classes, allowing single responsibility as well as the ability to scale
certain services up and down as required. This process and procedure
became second nature to us, but it was easy to mess things up. It was
easy to accidentally update the wrong Rancher environment and as we
planned on moving to a more continuous development lifecycle, the manual
updating of the Rancher environments had to stop. Our long term plan for
our continuous deployment process is to get to a point where a developer
can push their code to GitHub, build a copy of the Docker container, tag
it with that commit ID, and then push that code to their desired Rancher
environment. All the separate parts work independently, but we are
working towards integrating all of these tools into a fully-fledged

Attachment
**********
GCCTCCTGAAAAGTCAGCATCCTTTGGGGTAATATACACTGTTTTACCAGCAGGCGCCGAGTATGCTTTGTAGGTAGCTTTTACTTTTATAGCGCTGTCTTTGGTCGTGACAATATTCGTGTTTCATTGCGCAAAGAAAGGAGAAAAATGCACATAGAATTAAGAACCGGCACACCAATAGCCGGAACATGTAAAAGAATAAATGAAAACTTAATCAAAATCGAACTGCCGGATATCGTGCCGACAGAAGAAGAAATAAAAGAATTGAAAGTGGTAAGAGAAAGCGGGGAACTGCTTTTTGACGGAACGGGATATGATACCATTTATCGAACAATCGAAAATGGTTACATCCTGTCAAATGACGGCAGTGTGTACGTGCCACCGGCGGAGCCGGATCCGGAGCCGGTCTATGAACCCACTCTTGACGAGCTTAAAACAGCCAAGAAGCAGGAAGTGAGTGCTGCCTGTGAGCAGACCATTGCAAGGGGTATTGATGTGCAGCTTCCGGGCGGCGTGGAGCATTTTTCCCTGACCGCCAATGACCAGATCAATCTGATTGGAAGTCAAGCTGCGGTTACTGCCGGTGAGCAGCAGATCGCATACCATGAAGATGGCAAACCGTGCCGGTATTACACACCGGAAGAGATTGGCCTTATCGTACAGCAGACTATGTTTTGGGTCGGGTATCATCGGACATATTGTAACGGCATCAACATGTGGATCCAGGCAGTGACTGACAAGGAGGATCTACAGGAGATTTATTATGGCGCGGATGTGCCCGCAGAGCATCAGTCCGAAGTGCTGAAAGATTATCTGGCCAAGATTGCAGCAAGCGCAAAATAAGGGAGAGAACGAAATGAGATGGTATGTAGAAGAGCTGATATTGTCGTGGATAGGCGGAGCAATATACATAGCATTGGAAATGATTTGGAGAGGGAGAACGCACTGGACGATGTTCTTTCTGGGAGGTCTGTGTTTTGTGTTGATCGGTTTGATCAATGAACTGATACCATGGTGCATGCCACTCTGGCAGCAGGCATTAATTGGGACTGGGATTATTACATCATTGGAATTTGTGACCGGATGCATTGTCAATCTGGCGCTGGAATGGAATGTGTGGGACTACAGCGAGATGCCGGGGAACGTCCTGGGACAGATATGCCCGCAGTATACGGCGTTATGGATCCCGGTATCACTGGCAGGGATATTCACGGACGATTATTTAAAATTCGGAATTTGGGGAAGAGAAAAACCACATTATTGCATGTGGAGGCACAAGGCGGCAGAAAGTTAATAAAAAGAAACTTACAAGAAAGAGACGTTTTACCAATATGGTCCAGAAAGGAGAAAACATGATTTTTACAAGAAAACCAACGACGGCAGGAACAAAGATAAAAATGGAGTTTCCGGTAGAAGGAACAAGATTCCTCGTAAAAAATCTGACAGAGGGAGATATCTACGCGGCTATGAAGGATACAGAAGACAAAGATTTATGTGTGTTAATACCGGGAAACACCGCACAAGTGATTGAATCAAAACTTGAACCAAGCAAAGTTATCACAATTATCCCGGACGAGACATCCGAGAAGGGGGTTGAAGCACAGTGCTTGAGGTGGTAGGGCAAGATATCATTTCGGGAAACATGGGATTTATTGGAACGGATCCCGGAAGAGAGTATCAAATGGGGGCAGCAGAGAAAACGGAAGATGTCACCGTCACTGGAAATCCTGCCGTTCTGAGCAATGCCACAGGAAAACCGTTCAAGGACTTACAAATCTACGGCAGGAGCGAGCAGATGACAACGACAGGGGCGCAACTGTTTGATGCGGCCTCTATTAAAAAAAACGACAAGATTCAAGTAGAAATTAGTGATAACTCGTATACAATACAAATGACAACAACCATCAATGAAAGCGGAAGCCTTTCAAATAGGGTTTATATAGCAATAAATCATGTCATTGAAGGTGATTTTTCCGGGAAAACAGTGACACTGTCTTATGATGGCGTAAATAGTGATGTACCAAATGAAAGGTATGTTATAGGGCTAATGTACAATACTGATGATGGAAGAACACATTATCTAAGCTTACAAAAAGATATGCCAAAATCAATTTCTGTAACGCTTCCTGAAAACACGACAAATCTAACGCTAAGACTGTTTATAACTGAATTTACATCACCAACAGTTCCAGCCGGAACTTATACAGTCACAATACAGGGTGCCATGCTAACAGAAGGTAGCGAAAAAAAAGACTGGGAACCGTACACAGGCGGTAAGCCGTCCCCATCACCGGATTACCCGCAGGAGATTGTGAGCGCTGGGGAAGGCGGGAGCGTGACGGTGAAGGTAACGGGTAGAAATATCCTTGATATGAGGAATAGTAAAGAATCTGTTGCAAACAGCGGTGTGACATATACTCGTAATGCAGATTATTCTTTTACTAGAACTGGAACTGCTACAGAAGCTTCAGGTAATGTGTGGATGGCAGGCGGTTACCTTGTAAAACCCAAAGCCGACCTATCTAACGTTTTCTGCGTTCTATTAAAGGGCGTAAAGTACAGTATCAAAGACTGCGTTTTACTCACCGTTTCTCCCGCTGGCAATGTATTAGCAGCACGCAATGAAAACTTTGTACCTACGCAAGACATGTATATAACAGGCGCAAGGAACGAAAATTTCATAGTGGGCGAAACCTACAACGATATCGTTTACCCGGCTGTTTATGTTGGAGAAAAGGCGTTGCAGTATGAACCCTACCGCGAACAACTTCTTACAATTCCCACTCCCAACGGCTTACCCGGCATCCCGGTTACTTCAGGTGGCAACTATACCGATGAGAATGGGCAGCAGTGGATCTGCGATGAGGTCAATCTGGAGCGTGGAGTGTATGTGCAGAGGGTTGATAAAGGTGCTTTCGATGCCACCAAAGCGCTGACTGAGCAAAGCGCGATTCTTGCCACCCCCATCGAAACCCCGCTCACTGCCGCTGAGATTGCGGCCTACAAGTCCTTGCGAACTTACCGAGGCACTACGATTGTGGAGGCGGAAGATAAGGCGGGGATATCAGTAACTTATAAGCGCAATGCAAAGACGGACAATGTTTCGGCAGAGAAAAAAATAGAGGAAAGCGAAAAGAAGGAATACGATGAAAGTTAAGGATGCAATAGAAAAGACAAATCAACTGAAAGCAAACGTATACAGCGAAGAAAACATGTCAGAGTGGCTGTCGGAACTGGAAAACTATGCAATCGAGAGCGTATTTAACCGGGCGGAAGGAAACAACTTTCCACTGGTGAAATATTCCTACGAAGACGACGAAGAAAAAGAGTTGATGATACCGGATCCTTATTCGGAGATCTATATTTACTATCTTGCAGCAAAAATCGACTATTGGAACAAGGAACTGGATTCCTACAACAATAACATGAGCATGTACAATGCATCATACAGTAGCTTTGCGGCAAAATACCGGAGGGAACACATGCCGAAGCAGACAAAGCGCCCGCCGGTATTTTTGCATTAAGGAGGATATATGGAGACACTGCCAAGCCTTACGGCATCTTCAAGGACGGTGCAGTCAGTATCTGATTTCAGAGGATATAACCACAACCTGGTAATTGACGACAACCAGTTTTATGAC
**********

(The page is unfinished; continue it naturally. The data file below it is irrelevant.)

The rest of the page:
continuous deployment service. The first step is Matador Deploy. Matador
is a tool we have created to handle the creation and building of our
Docker containers and deploying them to the Rancher
. The complication here is
that for each of our projects, we would have two or three separate
environments, one each for Production, Staging and Development. To do
this, we would have to duplicate all of our DevOps configurations and
scripts for each of our environments and then build the application
using a Makefile that set specific variables for each of the Rancher
Compose commands. However, we found that these Makefiles were simply
starting to duplicate themselves across all of our projects and we knew
there had to be a better way.

So what does Matador do?

The first thing we wanted Matador to do was combine the similar parts of